When language first emerged in humans is a popular topic of debate. At present, the most popular theory dates it to between 70,000 and 100,000 years ago, but evidence is increasingly showing its origins go back much further, with researchers now finding the capacity for language was present some 25 million years ago.

Louis-Jean Boe and colleagues were looking at baboon vocalisations to establish whether or not they have the capacity to produce vowel-like sounds that involves the control of their vocal tract. Previously, it was thought the high positioning of the larynx in their vocal tract meant baboons were incapable of doing this. Furthermore, the low position of the larynx in humans was thought to be the reason we are able to speak.

"This theory has often been used to buttress the theoretical claim of a recent date for language origin, e.g. 70,000–100,000 years ago," they wrote in the journal PLOS One. "It also diverted scientists' interests away from articulated sound in nonhuman primates as a potential homolog of human speech."

The team carried out an acoustical analysis of 1,335 different grunts, barks, wahoos, copulation calls, and yaks from male and female Guinea baboons in various social contexts. They found that baboons are able to produce five distinct vowel-like sounds.

Researchers then studied the anatomy of the baboon vocal tracts, the tongue muscle and the vocal fold lengths. "Compared with humans, baboons have a child-like vocal tract but adult-like vocal folds," they wrote. The dissection indicated the vowel-like sounds were produced by a specific motion "in a manner clearly comparable to the two articulatory-acoustic dimensions universal to human speech".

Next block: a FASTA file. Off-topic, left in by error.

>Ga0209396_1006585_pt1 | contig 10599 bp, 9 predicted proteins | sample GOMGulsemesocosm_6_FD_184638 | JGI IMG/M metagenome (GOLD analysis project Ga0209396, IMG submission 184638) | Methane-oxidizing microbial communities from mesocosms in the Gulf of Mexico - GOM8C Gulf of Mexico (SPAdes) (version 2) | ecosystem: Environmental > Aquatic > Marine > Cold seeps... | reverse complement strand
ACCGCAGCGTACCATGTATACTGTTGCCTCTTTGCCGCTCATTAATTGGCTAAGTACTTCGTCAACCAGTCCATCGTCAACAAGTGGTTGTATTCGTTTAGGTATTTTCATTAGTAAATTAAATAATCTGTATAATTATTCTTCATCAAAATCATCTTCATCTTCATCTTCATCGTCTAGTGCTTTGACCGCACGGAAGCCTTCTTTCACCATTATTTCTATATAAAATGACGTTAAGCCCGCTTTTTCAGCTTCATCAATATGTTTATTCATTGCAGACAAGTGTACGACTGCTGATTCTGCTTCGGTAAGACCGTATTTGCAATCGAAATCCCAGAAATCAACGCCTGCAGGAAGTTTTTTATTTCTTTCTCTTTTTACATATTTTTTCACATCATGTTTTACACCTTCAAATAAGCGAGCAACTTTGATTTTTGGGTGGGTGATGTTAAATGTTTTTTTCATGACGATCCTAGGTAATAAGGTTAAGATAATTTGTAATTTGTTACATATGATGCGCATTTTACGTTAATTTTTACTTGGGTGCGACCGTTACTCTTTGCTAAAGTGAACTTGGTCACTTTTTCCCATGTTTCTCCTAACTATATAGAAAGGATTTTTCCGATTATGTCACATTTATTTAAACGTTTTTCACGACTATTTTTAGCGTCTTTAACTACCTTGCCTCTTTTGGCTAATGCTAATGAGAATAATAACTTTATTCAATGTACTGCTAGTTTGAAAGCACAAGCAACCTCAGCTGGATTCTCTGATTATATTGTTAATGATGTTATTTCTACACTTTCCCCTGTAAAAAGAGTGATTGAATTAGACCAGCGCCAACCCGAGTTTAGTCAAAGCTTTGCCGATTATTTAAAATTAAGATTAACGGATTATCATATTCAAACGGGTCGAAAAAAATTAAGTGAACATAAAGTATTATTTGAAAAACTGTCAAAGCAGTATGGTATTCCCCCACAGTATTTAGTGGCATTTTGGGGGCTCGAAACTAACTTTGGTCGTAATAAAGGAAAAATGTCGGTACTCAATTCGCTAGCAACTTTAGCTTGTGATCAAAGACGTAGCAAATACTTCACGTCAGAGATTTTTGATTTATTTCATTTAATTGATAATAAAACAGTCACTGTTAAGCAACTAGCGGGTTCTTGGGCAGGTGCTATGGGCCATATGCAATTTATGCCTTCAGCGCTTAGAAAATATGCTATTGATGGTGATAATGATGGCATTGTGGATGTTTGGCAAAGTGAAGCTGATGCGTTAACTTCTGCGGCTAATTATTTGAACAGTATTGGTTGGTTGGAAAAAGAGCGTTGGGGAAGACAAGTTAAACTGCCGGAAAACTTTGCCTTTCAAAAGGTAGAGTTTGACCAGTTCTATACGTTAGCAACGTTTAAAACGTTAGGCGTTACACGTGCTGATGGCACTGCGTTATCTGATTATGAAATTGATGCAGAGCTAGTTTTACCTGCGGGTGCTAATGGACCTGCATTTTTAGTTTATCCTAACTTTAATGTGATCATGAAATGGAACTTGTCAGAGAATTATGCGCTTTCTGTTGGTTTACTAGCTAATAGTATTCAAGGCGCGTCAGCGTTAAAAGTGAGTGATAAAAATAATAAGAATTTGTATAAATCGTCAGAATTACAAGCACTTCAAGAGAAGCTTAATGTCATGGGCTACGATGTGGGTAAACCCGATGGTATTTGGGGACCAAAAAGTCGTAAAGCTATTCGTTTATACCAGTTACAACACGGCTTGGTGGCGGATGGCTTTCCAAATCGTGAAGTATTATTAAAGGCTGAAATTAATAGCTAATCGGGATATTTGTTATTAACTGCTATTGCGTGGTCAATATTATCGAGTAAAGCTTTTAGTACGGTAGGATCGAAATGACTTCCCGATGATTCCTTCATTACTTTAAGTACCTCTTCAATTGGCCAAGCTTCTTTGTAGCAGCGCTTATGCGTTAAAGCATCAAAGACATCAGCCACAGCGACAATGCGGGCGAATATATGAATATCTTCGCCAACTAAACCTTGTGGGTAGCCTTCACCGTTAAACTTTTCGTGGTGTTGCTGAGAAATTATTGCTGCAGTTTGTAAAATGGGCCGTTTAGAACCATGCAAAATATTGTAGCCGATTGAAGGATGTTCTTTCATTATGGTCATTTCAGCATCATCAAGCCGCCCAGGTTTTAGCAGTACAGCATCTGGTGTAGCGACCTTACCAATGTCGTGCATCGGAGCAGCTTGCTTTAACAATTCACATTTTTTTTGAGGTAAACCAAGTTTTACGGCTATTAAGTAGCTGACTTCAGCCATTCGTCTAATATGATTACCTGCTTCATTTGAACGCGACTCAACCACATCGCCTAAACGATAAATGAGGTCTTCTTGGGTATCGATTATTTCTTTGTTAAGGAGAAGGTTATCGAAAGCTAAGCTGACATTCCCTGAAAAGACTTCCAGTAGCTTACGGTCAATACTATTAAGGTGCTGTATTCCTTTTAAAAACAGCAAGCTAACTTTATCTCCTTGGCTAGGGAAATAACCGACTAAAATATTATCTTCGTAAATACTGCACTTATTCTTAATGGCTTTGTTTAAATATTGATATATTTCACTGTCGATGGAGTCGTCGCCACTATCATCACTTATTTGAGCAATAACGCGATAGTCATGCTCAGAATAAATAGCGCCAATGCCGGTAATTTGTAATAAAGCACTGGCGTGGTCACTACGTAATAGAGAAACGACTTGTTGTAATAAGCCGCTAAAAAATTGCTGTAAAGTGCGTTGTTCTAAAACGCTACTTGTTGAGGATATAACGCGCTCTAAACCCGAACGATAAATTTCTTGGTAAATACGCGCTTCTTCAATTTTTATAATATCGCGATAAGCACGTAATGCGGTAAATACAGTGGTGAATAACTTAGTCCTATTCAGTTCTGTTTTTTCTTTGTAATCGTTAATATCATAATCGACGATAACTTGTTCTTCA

Guinea baboon
A Guinea baboon Hamish Irvine/Flickr

As a result, the researchers say the capacity for spoken language dates back to at least 25 million years ago – when the last common ancestor we shared with baboons lived.

The findings do not suggest baboons could ever develop some form of language. Study author Joel Fagot told IBTimes UK: "Our study shows that their spontaneous vocalisations contains sounds which are comparable to the human vowels. However, spoken languages require much more than the sole capacity to make vowels, and the ability to produce vowels is only one of the many building blocks of spoken language. Spoken languages in humans requires in particular cognitive competences that our monkeys might miss, or might have but to a much more limited extent than humans.

"The main message of our study is that the baboons at least is capable of producing five different sounds comparable to vowels, in spite of their high larynx. This suggests that this capacity has a long evolutionary history of at least 25-30 million years, and it independent of the position of the larynx."

In terms of when humans first began talking, Fagot said it is still a mystery: "The first author of our group has already that the vocal tract of Neanderthal has the potential for producing the sounds of speech, but it is unfortunately impossible to know if they use theses sounds in their daily life."